There were a few other surprises. A reinvigorated Sony also marketed a large-sensor ultracompact camera, the RX100. The RX100 seems to be finding a major niche as a carry-anywhere camera among professional photographers. It’s barely larger than Canon’s S110, the smallest serious camera, and fits in a large pocket. The RX100’s design consciously follows Canon’s refined S110 design, right down to the adjustment ring around the lens.

Probably the biggest surprise, though, was the unexpectedly high number of professional photographers who publicly disavowed and sold their expensive and bulky full-frame cameras and switched to Olympus’ OM-D, the first highly compact system camera with professional features and capabilities. I’m one of those people. Although I have no intention of selling my Pentax K-5 and lovely Pentax Limited series prime lenses, I’m definitely using my highly portable Olympus OM-D and E-P3 cameras more than my heavier, bulkier Pentax system. And, it’s worth recalling that the Pentax K-5 used with Limited series prime lenses is probably the lightest, most compact prograde APS-C digital SLR camera on the market.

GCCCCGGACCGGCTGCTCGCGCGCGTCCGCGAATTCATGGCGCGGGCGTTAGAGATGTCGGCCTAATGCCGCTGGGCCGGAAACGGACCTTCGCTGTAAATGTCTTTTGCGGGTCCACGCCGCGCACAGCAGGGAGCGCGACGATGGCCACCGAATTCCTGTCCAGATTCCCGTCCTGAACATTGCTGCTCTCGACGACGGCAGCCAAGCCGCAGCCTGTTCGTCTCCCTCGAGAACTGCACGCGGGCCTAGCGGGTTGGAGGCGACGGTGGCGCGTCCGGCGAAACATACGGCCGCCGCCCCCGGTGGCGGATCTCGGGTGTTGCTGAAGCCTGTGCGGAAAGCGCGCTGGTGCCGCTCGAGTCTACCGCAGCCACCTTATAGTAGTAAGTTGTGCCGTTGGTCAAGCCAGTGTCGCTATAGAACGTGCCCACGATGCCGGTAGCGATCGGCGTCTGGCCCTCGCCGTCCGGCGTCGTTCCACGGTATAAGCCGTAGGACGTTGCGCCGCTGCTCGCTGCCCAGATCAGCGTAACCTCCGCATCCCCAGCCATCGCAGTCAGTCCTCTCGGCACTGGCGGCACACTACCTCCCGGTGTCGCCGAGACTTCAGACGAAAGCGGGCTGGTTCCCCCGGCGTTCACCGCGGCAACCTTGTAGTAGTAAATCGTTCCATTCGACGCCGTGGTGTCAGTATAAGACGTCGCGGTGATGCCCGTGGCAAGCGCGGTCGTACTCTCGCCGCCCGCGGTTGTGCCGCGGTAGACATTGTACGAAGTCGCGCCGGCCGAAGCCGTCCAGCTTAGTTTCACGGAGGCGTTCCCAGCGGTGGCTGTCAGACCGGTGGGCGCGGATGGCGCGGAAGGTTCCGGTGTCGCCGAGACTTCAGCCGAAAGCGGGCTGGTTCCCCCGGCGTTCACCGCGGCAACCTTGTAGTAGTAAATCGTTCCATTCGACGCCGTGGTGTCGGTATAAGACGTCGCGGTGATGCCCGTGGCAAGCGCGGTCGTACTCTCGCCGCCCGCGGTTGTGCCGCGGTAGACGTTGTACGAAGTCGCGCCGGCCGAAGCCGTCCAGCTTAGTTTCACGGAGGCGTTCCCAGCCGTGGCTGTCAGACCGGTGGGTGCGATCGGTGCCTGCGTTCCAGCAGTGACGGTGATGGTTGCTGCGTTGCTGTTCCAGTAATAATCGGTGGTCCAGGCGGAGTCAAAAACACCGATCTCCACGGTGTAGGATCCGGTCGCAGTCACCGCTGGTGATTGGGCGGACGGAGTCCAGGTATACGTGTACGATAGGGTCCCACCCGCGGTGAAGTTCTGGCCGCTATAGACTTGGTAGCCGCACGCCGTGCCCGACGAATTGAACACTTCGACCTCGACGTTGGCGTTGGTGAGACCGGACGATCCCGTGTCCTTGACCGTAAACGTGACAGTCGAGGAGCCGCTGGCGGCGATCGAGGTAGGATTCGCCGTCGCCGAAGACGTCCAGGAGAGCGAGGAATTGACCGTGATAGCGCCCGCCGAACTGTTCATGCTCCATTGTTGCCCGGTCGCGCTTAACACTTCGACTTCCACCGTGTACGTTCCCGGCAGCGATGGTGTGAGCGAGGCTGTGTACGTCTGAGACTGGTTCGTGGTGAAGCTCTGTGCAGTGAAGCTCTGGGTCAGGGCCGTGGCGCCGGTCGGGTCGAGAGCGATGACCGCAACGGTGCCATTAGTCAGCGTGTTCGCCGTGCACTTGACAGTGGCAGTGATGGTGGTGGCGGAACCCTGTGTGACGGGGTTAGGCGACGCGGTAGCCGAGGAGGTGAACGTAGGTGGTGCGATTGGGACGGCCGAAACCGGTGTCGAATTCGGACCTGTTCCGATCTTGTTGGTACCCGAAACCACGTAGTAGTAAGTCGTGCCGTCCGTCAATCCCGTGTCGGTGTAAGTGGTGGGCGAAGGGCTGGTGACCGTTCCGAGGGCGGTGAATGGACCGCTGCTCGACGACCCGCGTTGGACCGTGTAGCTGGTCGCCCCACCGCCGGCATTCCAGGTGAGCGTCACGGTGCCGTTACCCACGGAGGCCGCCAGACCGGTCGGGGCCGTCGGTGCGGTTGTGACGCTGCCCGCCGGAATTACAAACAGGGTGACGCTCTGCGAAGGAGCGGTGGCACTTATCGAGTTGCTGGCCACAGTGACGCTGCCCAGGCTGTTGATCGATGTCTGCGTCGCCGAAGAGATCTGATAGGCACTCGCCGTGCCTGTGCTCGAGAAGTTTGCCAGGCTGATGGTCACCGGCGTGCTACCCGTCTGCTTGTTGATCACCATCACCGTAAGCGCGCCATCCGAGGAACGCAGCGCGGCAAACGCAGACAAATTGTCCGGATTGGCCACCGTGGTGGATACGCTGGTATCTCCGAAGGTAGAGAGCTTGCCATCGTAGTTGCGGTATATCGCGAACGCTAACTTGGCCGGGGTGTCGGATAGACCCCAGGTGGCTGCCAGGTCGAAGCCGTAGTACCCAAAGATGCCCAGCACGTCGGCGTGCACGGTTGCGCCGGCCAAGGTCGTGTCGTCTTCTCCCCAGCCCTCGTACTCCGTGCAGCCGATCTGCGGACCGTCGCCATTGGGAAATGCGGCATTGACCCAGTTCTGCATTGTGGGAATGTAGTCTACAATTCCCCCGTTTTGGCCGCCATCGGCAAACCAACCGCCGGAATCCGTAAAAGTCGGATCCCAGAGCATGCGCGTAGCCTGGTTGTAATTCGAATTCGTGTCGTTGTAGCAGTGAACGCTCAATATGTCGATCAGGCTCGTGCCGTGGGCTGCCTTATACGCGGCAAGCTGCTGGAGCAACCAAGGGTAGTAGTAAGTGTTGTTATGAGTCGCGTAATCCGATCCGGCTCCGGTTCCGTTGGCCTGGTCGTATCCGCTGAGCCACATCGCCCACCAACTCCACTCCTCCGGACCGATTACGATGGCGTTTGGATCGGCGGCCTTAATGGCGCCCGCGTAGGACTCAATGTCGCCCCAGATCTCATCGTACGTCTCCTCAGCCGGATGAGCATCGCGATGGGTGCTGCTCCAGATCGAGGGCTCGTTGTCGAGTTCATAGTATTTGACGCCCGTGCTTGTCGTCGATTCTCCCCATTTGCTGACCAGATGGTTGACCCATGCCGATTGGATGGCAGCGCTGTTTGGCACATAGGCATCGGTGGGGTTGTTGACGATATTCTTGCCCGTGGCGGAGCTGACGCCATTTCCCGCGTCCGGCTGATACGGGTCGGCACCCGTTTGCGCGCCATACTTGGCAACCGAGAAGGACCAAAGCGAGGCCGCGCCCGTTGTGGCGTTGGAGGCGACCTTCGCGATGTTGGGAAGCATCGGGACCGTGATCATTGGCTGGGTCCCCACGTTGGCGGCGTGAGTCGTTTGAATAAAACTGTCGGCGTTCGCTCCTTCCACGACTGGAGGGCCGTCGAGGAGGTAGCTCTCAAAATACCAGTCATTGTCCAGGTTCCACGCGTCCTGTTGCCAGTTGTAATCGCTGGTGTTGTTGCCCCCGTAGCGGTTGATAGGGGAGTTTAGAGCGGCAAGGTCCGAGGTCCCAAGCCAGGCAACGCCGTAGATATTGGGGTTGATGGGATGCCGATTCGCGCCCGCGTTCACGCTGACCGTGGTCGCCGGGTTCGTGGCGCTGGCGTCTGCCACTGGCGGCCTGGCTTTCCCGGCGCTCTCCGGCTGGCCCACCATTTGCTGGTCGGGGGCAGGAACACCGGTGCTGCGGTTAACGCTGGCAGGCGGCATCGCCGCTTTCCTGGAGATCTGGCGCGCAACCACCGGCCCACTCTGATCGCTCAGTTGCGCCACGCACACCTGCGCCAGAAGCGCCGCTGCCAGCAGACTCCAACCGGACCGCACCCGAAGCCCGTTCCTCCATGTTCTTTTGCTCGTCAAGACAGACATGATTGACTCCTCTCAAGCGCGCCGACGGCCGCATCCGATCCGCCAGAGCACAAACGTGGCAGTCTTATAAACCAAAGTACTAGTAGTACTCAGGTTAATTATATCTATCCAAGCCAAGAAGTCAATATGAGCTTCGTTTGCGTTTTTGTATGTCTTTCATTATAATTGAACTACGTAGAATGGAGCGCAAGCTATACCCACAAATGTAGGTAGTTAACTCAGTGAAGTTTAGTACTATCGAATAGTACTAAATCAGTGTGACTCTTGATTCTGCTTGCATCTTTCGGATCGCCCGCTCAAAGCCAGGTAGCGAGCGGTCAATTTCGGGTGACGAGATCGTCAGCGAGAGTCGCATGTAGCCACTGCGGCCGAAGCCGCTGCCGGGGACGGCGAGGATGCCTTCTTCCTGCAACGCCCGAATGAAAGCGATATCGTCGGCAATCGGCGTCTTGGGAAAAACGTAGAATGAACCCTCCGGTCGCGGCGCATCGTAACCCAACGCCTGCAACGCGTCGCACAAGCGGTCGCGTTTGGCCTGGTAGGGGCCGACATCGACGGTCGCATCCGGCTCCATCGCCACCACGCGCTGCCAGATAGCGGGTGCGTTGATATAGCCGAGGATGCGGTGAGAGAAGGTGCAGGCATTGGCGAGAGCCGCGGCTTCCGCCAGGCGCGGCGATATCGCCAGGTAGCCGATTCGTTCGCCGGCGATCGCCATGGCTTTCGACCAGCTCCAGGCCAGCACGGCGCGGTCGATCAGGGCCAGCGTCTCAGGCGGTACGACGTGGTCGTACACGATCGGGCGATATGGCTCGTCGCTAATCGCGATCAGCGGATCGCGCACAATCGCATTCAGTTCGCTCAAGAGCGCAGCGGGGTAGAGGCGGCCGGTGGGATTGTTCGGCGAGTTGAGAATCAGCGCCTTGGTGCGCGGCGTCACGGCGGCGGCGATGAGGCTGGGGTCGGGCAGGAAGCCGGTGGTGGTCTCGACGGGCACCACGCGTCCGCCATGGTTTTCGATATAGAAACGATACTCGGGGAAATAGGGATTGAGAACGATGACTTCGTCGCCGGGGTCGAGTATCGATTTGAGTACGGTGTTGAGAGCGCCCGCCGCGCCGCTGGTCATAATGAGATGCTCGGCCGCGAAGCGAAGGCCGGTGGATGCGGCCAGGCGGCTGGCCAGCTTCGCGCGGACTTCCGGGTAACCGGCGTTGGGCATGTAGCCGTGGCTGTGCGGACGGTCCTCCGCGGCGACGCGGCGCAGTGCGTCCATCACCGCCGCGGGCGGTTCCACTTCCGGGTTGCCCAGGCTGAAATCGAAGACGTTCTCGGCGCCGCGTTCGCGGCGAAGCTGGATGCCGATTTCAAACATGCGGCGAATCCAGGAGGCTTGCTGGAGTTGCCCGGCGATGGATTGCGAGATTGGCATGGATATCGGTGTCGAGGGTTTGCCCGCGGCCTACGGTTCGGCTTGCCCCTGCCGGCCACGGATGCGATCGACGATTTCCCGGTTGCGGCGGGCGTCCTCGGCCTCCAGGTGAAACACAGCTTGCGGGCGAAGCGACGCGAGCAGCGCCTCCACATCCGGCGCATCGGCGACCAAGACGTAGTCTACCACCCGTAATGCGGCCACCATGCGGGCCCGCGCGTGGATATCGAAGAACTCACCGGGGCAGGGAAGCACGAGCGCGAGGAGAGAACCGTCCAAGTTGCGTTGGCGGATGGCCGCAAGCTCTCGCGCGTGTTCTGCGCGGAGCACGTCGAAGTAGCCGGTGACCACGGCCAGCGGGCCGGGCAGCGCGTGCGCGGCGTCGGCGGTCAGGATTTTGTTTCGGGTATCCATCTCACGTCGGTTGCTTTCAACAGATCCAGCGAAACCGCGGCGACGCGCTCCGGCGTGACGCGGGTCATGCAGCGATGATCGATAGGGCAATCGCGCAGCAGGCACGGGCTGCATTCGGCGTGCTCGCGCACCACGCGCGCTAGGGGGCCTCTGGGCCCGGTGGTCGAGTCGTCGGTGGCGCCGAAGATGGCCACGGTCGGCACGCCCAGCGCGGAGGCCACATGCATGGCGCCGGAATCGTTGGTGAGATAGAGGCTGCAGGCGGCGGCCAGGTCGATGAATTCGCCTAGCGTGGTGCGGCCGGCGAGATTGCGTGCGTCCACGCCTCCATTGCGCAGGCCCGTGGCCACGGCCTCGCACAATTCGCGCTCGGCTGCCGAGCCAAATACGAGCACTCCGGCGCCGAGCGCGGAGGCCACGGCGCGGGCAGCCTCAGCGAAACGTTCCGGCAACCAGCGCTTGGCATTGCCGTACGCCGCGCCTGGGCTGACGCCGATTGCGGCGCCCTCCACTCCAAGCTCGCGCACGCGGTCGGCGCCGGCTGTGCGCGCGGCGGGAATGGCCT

At least three of the most prominent and serious photo websites named the OM-D as their camera of the year, beating out such formidable competition as the Nikon D800. In a very real sense, the OM-D represents a reversion to photography’s roots, a small camera whose image quality, though not the absolute best, is more than good enough for professional purposes. In that regard, the OM-D’s introduction is not unlike the emergence of the classic Leica rangefinder cameras used by such legendary photographers as Robert Capa during the Omaha Beach landings and Henri Cartier-Bresson as he and other Magnum photographers prowled the world on assignment during the 1950s and 1960s.